Area Forecast Discussion
Issued by NWS Des Moines, IA

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FXUS63 KDMX 132334

Area Forecast Discussion
National Weather Service Des Moines IA
534 PM CST Sat Jan 13 2018

...Updated Aviation Discussion...

.SHORT TERM.../Tonight through Sunday/
Issued at 330 PM CST Sat Jan 13 2018

High pressure remains entrenched across most of Iowa and along the
Upper Mississippi River valley today, with cold but calm and quiet
conditions. Stratus clouds have stubbornly persisted in our
south/southwest, and do not appear as though they are going to
clear out as the high slides off to the east tonight. By Sunday
morning weak warm air advection aloft will not only allow for
gradual expansion of these clouds across our forecast area, but
also some light snow in our southwest. Little to no accumulation
or impacts are expected, but this will make overnight temperature
trends tricky and have raised forecast lows a couple degrees in
anticipation of these issues. Meanwhile in our northeastern
counties light/calm winds and clear skies will cause temperatures
to plummet again overnight, with wind chills approaching -20 in a
few counties toward sunrise Sunday. However, given the light winds
and marginal/uncertain nature of the wind chill values, will not
issue an advisory at this time.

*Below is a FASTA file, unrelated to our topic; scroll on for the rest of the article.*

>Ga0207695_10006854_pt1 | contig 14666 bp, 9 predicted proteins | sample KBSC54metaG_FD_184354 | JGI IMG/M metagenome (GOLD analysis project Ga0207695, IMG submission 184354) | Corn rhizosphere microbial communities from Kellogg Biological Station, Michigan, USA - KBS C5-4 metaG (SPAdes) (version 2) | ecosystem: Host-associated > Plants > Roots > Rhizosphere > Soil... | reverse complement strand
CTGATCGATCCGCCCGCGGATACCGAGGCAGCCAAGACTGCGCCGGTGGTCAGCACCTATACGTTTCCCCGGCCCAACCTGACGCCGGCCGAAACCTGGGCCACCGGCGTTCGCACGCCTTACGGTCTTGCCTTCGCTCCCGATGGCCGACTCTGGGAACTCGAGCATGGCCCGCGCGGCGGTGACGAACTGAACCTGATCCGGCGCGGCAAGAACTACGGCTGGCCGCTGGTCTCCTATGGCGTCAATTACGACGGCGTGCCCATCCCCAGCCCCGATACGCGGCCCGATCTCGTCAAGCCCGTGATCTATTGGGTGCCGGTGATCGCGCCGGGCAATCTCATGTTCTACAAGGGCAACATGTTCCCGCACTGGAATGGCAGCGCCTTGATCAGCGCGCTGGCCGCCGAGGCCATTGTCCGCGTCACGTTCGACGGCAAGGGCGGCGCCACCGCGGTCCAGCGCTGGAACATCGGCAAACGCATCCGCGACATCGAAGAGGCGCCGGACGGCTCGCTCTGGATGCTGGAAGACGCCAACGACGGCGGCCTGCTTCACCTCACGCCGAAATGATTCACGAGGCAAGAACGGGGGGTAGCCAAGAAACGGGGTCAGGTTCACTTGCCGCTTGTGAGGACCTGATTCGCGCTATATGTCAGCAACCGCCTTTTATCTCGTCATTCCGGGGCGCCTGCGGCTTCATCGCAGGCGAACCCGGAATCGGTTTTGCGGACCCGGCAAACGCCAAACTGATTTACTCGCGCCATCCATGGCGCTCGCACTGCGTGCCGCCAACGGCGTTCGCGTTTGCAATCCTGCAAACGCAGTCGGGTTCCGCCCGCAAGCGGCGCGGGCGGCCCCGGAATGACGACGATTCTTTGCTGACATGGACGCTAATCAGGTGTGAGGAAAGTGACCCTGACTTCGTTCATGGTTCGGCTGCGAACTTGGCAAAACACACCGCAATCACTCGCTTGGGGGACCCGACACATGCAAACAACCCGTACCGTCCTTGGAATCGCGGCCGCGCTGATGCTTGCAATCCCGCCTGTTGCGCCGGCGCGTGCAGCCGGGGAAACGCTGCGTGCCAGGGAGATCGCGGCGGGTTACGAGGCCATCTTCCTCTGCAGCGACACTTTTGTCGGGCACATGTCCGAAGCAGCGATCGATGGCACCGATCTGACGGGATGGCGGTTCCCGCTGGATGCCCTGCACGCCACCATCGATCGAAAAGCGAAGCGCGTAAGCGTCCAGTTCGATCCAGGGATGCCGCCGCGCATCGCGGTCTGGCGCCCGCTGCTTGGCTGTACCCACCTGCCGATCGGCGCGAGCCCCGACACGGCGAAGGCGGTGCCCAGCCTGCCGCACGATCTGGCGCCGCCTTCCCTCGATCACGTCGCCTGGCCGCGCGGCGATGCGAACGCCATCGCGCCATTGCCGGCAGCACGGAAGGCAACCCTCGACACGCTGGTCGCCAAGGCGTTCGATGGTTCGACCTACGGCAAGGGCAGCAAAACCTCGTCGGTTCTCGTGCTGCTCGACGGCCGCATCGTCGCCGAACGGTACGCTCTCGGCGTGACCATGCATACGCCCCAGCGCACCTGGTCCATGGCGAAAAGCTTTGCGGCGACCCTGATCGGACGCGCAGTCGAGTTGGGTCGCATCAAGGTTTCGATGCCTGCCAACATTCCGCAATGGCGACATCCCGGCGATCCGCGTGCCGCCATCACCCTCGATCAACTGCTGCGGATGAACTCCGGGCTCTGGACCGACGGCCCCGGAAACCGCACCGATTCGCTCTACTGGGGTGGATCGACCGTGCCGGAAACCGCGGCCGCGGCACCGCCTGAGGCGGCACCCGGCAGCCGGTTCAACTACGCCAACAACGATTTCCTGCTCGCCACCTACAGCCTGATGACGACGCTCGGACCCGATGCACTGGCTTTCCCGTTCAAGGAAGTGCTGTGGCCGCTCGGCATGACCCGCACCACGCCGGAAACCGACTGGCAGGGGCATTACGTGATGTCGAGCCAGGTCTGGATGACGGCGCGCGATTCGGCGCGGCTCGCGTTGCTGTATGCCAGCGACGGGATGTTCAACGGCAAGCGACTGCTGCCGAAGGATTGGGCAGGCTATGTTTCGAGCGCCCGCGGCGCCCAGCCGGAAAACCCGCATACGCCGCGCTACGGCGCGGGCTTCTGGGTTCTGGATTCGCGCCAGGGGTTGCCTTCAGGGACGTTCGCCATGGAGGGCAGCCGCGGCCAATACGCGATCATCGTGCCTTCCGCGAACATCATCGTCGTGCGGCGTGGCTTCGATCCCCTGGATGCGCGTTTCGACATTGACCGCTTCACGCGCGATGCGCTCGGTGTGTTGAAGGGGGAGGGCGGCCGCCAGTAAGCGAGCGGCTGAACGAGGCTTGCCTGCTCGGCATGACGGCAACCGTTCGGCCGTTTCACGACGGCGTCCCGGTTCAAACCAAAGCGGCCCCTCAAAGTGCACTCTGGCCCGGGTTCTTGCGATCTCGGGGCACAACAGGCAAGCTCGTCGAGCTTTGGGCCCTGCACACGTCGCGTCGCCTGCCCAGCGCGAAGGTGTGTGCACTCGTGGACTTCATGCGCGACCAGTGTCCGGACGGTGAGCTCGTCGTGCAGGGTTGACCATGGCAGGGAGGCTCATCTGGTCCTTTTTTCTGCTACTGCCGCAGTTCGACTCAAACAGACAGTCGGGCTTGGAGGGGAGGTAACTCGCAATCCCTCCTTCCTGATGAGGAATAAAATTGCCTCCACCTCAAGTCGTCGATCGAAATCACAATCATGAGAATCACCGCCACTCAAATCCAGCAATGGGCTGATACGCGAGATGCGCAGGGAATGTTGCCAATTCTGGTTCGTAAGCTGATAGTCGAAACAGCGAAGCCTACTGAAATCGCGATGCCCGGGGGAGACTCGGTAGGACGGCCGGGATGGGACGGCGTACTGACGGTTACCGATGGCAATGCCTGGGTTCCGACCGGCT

On Sunday warm air advection will steadily increase ahead of an
approaching storm system, promoting expansion/deepening of clouds
and perhaps some continuing flurries but no snow of any impact, at
least through the morning. Meanwhile a robust PV anomaly will be
swinging down into the Upper Midwest over Minnesota and the
Dakotas, accompanied by a sharp surface cold front. Ahead of this
front a ribbon of low-level forcing and saturation will promote a
quickly moving swath of snowfall which should reach our
northwestern counties by the late afternoon. This will be
discussed in more detail in the LONG TERM section immediately

.LONG TERM.../Sunday night through Saturday/
Issued at 330 PM CST Sat Jan 13 2018

The robust storm system discussed in the SHORT TERM section above
will impact our forecast area on Sunday night. By Sunday evening
a quickly moving swath of snow will be crossing central Iowa, and
will exit our southeastern counties around midnight. The snow will
only last a few hours in most locations, but forecast soundings
indicate a sufficient dendritic growth zone depth and forcing that
high ratios could result in a quick couple inches of snowfall,
especially across our northeastern and eastern counties closer to
the parent system. This may lead to a period of hazardous travel
conditions that will translate quickly across Iowa, however, road
temperatures are pretty cold and winds during the period of
snowfall will be modest, so combined with a relatively low travel
time frame the impacts may be mitigated.

As the sharp cold front associated with the storm system sweeps
across the region on Sunday night, winds will shift to northwest
and increase substantially. By the pre-dawn hours Monday it is